Sunday Ayodeji, a victim of police violence, has been awarded N60 million from the Nigerian government by the court of the Economic Community of West African States (ECOWAS).
The victim was tortured, the court ruled on July 10, and the Federal Government (FG) was culpable.

The court also instructed FG to conduct a thorough investigation into Ayodeji’s allegations of human rights abuse.

Ayodeji lost a limb after being shot by a police officer in Kaduna state, as far as we can tell.

Avocats Sans Frontieres (ASF), also known as Lawyers without Borders (France), is an international human rights organization that took on the pro bono case.

In a statement released on Tuesday, ASF national director in Nigeria Angela Uzoma-Iwuchukwu elaborated on Ayodeji’s plight, explaining that the same police officer had illegally seized Ayodeji’s property, which included a car and N900,000.

Uzoma-Iwuchukwu reported that, in addition to the N60 million in damages, the ECOWAS court had also ordered the immediate restitution of the victim’s confiscated belongings.

“Avocats Without Borders France applauds the ECOWAS Court for its ruling in this matter and calls on the government of Nigeria to implement the court’s recommendations.

“ASF France is also pleased that this judgment follows the 2023 International Day in Support of Victims of Torture, which reemphasizes the need for coordinated efforts by all actors in Nigeria’s criminal justice system to create a culture of zero tolerance for torture.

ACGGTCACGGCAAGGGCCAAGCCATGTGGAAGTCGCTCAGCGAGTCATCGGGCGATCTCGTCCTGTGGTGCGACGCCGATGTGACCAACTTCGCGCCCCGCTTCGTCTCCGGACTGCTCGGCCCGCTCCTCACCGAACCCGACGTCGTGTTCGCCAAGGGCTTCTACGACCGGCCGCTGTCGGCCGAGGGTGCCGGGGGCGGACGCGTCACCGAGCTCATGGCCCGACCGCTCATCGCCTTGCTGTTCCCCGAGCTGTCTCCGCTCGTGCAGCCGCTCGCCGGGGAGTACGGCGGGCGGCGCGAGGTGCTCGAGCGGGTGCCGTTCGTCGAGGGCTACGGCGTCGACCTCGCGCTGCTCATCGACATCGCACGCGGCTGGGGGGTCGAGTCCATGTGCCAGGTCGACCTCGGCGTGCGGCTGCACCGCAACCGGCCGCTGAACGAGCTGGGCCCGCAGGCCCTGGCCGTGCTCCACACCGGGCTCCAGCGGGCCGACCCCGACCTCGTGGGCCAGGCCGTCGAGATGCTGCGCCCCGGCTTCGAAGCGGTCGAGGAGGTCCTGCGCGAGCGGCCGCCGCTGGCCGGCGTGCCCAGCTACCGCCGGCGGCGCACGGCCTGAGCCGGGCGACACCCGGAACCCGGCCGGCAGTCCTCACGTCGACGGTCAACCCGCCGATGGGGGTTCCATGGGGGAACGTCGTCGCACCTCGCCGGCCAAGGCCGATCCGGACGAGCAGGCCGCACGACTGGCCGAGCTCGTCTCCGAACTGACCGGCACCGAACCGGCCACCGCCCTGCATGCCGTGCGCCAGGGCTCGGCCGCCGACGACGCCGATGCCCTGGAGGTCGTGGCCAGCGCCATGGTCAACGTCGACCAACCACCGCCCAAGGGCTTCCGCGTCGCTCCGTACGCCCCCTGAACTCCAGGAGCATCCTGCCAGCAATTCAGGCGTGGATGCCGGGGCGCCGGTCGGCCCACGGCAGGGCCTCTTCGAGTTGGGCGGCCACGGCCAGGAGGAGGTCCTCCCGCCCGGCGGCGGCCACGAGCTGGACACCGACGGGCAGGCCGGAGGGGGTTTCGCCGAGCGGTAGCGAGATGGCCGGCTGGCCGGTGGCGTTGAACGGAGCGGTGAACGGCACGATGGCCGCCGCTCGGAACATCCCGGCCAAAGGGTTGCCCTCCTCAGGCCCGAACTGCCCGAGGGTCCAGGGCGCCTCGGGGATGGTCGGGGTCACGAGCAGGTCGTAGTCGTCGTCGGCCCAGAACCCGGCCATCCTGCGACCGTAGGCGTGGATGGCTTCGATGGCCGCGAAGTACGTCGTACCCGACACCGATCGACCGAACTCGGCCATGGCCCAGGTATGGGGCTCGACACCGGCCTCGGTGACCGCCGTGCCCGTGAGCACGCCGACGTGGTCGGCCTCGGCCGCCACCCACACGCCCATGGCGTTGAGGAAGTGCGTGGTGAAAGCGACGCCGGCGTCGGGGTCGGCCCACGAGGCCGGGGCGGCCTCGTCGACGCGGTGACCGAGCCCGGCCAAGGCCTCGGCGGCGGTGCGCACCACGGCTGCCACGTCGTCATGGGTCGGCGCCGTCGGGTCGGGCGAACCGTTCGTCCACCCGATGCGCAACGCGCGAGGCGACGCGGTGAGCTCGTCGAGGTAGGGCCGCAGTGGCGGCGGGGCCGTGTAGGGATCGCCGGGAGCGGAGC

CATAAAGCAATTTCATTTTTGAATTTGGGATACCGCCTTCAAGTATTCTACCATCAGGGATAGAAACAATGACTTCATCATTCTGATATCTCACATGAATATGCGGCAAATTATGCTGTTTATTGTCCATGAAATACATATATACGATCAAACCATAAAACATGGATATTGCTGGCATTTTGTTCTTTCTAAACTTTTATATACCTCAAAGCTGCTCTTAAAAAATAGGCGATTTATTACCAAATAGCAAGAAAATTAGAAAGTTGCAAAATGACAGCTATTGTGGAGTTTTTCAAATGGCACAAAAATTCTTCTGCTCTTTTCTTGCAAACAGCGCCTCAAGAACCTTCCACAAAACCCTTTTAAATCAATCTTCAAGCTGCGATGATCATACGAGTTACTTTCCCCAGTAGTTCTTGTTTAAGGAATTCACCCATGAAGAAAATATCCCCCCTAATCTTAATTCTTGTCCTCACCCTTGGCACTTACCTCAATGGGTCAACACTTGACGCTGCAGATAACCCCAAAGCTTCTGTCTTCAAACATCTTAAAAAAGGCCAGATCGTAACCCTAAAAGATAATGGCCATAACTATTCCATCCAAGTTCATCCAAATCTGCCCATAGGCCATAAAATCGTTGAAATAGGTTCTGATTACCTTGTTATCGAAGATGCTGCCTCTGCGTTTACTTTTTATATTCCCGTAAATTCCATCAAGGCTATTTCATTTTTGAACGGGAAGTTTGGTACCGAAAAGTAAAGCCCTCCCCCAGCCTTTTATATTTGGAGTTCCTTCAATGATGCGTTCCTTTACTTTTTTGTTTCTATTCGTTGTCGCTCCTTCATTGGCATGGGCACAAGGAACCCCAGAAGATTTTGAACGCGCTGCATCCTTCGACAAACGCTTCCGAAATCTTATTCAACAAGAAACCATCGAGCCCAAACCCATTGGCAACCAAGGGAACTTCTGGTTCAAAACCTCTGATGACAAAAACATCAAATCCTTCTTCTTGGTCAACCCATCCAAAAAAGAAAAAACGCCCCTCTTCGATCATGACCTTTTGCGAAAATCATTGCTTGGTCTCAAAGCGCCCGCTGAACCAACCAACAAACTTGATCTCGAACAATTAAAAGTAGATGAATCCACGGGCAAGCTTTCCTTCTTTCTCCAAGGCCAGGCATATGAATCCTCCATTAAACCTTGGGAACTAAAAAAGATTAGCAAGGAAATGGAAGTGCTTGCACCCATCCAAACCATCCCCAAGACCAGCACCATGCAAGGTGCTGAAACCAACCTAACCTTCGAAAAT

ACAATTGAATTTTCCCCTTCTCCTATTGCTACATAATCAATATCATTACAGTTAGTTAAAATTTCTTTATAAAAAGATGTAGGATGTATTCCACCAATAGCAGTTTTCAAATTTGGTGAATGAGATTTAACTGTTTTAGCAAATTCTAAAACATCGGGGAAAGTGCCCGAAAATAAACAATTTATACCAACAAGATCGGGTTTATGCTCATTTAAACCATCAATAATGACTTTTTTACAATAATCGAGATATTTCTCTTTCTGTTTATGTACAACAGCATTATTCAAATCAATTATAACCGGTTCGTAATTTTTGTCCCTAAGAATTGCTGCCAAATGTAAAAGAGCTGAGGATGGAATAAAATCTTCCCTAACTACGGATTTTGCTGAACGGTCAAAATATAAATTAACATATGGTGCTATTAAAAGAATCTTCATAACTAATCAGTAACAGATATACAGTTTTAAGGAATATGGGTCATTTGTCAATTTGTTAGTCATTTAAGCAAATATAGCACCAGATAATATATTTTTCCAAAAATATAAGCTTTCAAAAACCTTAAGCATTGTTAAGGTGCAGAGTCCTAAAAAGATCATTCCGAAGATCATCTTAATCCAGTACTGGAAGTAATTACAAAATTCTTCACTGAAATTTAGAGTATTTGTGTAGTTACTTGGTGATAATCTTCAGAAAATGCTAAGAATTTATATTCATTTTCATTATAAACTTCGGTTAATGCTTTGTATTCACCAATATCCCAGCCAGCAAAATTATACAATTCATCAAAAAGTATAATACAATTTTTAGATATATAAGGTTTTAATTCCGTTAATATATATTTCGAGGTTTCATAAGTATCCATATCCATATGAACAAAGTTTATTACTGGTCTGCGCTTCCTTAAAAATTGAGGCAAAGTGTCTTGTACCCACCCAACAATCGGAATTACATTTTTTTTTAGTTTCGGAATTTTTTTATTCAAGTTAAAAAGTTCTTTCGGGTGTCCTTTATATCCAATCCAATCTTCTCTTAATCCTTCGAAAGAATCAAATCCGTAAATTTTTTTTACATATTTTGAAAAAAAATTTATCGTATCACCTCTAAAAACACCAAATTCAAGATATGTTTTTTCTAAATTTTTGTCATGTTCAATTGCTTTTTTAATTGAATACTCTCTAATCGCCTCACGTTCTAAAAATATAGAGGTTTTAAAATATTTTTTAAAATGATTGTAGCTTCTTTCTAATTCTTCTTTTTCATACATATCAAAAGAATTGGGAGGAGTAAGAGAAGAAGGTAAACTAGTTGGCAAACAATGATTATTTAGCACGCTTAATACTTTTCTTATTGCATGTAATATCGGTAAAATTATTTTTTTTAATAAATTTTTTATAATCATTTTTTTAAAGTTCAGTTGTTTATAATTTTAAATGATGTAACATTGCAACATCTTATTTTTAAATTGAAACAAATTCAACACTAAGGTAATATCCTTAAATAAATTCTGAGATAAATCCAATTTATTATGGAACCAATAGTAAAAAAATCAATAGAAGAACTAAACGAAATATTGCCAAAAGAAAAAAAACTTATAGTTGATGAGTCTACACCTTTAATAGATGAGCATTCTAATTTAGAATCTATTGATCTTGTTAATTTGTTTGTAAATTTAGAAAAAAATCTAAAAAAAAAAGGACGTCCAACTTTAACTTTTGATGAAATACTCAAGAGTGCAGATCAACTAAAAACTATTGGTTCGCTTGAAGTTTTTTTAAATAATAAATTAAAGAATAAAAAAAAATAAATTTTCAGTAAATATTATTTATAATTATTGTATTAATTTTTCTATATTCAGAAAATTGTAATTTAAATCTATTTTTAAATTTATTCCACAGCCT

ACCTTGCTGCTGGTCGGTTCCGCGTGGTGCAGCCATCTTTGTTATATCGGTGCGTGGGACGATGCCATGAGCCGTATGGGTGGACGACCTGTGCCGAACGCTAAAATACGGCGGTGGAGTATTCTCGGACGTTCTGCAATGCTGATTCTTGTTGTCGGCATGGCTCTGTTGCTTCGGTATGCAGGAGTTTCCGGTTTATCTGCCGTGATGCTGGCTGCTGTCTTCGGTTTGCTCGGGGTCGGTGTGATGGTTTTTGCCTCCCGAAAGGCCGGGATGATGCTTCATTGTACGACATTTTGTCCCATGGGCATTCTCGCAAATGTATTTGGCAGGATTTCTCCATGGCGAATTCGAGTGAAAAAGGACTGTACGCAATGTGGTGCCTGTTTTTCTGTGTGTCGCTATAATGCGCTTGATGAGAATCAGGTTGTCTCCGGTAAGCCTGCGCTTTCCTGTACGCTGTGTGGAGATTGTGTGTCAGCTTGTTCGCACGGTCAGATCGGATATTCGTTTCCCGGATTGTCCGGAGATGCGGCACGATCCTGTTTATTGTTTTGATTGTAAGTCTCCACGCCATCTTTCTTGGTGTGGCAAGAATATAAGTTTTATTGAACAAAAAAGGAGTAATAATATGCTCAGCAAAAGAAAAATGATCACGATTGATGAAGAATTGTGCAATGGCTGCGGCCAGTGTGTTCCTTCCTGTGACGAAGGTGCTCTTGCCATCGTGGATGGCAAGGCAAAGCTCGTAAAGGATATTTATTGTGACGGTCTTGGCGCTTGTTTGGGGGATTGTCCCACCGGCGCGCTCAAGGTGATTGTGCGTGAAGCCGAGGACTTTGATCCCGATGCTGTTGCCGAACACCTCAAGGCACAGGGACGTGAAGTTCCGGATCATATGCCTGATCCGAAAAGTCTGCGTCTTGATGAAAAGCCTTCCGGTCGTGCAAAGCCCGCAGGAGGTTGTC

We are overjoyed that justice was done in this matter, despite the many difficulties and legal roadblocks our legal team had to overcome.

We hope this would discourage widespread torture in Nigeria and have an impact.

Ayodeji and other torture survivors now have hope that justice may be achieved even against powerful governments and organizations, even though the amount awarded by the court would not restore our client who has been permanently handicapped by torture.

Uzoma-Iwuchukwu remarked, “Zero tolerance for torture in Nigeria is a must.” “Ending torture is a global challenge,” she added.

Ayodeji said, “My joy knows no bounds, and I feel fulfilled, and I am relieved from the inner pain that I have carried for so long due to the great injustice done to me which resulted in the loss of my leg.”

Thanks to Avocats Without Borders France, I was able to seek justice for my situation. I’m relieved because of what this ruling signifies for myself and other torture victims in Nigeria.

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